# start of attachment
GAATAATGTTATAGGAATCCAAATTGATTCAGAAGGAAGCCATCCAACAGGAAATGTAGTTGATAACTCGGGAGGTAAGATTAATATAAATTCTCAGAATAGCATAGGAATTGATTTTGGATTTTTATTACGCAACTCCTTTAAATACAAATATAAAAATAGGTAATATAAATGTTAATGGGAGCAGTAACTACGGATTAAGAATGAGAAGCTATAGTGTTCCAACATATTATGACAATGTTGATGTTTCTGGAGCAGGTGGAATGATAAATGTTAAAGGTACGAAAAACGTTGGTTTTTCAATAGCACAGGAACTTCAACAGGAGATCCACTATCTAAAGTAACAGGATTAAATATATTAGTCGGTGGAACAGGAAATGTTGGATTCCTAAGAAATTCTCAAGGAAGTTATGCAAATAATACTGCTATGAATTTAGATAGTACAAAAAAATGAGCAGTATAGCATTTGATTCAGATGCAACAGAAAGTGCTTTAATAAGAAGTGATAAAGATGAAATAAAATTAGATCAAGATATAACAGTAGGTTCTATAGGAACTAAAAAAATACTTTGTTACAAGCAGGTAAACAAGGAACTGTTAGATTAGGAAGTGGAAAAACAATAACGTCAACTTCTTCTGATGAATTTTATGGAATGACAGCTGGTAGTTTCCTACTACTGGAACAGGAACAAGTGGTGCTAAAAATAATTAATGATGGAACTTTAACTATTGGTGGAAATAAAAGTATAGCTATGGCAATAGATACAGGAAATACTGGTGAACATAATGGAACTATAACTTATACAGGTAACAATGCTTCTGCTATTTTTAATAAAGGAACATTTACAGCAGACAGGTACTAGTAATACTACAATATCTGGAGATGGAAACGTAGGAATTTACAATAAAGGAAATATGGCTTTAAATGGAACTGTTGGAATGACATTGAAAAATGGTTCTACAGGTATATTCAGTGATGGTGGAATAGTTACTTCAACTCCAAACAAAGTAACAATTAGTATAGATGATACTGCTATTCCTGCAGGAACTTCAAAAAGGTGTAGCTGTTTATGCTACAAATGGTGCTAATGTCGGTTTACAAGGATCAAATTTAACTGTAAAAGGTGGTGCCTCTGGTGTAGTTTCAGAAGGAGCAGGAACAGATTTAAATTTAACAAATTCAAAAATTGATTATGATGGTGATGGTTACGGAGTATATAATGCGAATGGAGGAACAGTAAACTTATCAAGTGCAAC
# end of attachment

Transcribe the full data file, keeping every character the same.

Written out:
GAATAATGTTATAGGAATCCAAATTGATTCAGAAGGAAGCCATCCAACAGGAAATGTAGTTGATAACTCGGGAGGTAAGATTAATATAAATTCTCAGAATAGCATAGGAATTGATTTTGGATTTTTATTACGCAACTCCTTTAAATACAAATATAAAAATAGGTAATATAAATGTTAATGGGAGCAGTAACTACGGATTAAGAATGAGAAGCTATAGTGTTCCAACATATTATGACAATGTTGATGTTTCTGGAGCAGGTGGAATGATAAATGTTAAAGGTACGAAAAACGTTGGTTTTTCAATAGCACAGGAACTTCAACAGGAGATCCACTATCTAAAGTAACAGGATTAAATATATTAGTCGGTGGAACAGGAAATGTTGGATTCCTAAGAAATTCTCAAGGAAGTTATGCAAATAATACTGCTATGAATTTAGATAGTACAAAAAAATGAGCAGTATAGCATTTGATTCAGATGCAACAGAAAGTGCTTTAATAAGAAGTGATAAAGATGAAATAAAATTAGATCAAGATATAACAGTAGGTTCTATAGGAACTAAAAAAATACTTTGTTACAAGCAGGTAAACAAGGAACTGTTAGATTAGGAAGTGGAAAAACAATAACGTCAACTTCTTCTGATGAATTTTATGGAATGACAGCTGGTAGTTTCCTACTACTGGAACAGGAACAAGTGGTGCTAAAAATAATTAATGATGGAACTTTAACTATTGGTGGAAATAAAAGTATAGCTATGGCAATAGATACAGGAAATACTGGTGAACATAATGGAACTATAACTTATACAGGTAACAATGCTTCTGCTATTTTTAATAAAGGAACATTTACAGCAGACAGGTACTAGTAATACTACAATATCTGGAGATGGAAACGTAGGAATTTACAATAAAGGAAATATGGCTTTAAATGGAACTGTTGGAATGACATTGAAAAATGGTTCTACAGGTATATTCAGTGATGGTGGAATAGTTACTTCAACTCCAAACAAAGTAACAATTAGTATAGATGATACTGCTATTCCTGCAGGAACTTCAAAAAGGTGTAGCTGTTTATGCTACAAATGGTGCTAATGTCGGTTTACAAGGATCAAATTTAACTGTAAAAGGTGGTGCCTCTGGTGTAGTTTCAGAAGGAGCAGGAACAGATTTAAATTTAACAAATTCAAAAATTGATTATGATGGTGATGGTTACGGAGTATATAATGCGAATGGAGGAACAGTAAACTTATCAAGTGCAAC